One of the most curious sights at Cannes Lions 2018 is a cabana on prime beach real estate along the Croisette. Bang on the hip strip, just past Facebook, Google, Twitter, IBM, Spotify and Pinterest and other snazzy social/tech brands, is Philip Morris International. “That Philip Morris?”, asked several festival regulars, wondering what the cigarette maker is doing at the Cannes Lions. PMI’s space has been smartly branded the ‘PMI Science Lounge’ and this is the first Lions for one of the world’s largest cigarette manufacturers. In most corners and tables in the white-washed lounge one can find packs of IQOS, PMI’s heat-not-burn tobacco system.
PMI started on a path to pivot its image earlier this year. Delshad Irani caught up with PMI’s global CEO Andre Calantzopoulos to ask what exactly the Marlboro Man, so to speak, is doing at Cannes Lions. Edited excerpts:
Why is Philip Morris International in Cannes?
We’ve embarked upon the path to essentially convince smokers to switch out of cigarettes, the ones that want to quit that is. But for that, you need three elements. You need products that are as close as possible to cigarettes and that are scientifically substantiated. The second is you need an organisation that can work with consumers and the commercial effort is very big, because it’s not so easy. Even if you tell people ‘this is better than cigarettes’, people need a lot of convincing. Alone we will not achieve it as fast as possible and to the magnitude that I hope. We need help from governments, public health and from people that can help us convince smokers and governments to act. Here in Cannes you have a community of such people. Rallying them to the effort is the opportunity.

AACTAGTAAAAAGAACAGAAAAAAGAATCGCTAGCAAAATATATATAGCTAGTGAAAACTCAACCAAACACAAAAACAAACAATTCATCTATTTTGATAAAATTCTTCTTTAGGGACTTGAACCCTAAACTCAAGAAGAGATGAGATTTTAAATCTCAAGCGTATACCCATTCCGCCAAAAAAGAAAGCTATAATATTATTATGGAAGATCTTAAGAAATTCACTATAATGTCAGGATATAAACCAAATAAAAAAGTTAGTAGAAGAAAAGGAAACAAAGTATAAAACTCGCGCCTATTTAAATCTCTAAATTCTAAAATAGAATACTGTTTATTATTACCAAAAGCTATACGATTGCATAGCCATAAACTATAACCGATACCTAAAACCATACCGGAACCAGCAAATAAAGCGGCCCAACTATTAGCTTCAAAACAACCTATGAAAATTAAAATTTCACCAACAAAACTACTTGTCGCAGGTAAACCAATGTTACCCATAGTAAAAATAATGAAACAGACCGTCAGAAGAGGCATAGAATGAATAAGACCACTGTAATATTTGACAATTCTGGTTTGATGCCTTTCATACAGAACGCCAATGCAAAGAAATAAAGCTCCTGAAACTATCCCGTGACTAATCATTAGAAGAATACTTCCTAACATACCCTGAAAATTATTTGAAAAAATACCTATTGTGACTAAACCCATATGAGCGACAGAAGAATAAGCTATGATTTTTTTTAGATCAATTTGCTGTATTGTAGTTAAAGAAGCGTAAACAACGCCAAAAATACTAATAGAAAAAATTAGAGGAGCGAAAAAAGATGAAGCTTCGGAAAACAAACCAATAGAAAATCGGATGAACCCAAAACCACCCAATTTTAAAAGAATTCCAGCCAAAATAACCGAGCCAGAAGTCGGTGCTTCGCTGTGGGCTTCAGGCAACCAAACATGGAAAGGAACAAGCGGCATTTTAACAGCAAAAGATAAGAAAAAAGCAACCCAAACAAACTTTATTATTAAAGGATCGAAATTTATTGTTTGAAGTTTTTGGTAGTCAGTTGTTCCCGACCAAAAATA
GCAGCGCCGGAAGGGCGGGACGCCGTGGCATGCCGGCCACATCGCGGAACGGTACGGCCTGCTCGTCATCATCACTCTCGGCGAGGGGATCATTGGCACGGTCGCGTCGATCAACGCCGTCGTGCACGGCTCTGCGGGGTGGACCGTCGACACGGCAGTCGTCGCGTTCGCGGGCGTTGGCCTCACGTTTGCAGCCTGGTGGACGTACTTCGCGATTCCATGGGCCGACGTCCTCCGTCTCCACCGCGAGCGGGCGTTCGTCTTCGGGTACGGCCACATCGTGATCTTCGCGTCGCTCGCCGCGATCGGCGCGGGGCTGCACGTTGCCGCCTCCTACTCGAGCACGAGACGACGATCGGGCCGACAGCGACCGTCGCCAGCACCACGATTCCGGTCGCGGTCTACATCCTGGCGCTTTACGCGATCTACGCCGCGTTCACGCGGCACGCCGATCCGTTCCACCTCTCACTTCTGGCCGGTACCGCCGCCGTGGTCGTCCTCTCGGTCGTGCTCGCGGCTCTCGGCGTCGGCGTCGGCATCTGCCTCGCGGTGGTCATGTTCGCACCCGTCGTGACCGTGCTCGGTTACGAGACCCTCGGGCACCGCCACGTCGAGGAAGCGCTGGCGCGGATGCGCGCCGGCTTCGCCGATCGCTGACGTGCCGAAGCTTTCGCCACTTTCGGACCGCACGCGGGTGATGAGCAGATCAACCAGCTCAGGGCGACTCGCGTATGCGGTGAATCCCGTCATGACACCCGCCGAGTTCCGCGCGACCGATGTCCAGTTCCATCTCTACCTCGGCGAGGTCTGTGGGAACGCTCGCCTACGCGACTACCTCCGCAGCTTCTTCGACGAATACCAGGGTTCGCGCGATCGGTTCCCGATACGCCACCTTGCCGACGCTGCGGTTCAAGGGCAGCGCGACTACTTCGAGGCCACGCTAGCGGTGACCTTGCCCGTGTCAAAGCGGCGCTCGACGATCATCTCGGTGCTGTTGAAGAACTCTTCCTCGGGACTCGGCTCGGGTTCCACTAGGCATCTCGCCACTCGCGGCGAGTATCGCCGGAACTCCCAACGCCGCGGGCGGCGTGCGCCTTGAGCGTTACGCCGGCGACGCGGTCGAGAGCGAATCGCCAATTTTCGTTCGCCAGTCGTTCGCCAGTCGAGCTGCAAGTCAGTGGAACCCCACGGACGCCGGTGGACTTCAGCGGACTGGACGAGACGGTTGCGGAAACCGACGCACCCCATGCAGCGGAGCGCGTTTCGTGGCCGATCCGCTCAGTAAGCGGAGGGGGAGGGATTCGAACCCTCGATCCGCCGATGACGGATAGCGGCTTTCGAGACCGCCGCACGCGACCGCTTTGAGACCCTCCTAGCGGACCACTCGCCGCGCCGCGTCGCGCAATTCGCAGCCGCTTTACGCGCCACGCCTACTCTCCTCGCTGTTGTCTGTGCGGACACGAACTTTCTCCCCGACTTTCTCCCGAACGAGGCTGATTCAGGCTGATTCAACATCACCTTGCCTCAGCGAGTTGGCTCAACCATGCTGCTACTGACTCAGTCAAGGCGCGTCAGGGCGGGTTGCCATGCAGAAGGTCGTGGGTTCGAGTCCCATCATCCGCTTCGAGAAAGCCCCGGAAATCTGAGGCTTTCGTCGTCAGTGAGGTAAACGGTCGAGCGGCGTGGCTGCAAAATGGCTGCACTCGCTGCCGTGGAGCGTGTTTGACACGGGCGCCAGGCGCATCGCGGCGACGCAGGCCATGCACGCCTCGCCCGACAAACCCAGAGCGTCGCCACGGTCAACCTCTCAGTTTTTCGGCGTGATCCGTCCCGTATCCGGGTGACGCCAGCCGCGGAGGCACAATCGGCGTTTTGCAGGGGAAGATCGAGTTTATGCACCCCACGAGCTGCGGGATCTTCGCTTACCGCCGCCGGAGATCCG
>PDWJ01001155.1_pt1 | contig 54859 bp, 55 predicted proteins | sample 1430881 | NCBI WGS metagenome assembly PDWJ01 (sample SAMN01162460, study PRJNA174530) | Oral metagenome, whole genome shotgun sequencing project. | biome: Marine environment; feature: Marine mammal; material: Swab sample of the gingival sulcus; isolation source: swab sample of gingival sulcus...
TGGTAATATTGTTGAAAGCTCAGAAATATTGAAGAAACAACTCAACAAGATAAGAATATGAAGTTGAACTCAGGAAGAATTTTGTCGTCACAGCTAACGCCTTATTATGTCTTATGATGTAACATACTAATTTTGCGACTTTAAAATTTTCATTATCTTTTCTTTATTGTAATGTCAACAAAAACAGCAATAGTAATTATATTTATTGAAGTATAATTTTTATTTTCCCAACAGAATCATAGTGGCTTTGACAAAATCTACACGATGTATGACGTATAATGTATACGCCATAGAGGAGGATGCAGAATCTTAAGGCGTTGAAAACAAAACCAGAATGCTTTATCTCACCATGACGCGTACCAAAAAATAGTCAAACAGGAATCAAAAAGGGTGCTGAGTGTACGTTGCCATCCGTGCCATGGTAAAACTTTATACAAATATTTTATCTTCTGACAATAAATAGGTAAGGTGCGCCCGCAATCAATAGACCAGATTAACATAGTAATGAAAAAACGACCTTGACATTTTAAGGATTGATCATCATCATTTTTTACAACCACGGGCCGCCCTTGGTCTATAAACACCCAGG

But the brand Philip Morris comes with a lot of baggage.
‘Want to Tell Smokers There’s an Alternative’ This is not about Philip Morris. It’s about telling people there’s a better alternative if you can’t quit or don’t want to quit. Part of the effort is to convince governments around the world to differentiate tobacco products. But laws were written years ago, when electronic cigarettes didn’t exist even. You need legislation that, at a minimum, differentiates tobacco products, creates specific rules of how you develop, how you assess scientifically and how you communicate. That can dramatically accelerate both the speed at which people switch and the magnitude.
How challenging is this effort right now?
Today, clearly there’s is still a lot of division in the public health community — as a matter of principle whether they should allow products like this or not. Now, people talking public health is one thing but if you don’t offer smokers alternatives what are their options? Either quit or continue with cigarettes. That’s what sometimes people in public health, NGOs, don’t realise. At least this is a solution.